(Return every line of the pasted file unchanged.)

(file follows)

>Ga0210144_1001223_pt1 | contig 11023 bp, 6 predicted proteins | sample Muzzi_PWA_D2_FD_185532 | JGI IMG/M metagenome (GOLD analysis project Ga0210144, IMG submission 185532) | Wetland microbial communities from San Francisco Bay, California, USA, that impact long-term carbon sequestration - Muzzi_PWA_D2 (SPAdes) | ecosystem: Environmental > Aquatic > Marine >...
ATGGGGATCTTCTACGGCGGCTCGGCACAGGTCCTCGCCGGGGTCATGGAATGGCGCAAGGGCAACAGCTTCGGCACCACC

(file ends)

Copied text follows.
>Ga0210144_1001223_pt1 | contig 11023 bp, 6 predicted proteins | sample Muzzi_PWA_D2_FD_185532 | JGI IMG/M metagenome (GOLD analysis project Ga0210144, IMG submission 185532) | Wetland microbial communities from San Francisco Bay, California, USA, that impact long-term carbon sequestration - Muzzi_PWA_D2 (SPAdes) | ecosystem: Environmental > Aquatic > Marine >...
ATGGGGATCTTCTACGGCGGCTCGGCACAGGTCCTCGCCGGGGTCATGGAATGGCGCAAGGGCAACAGCTTCGGCACCACC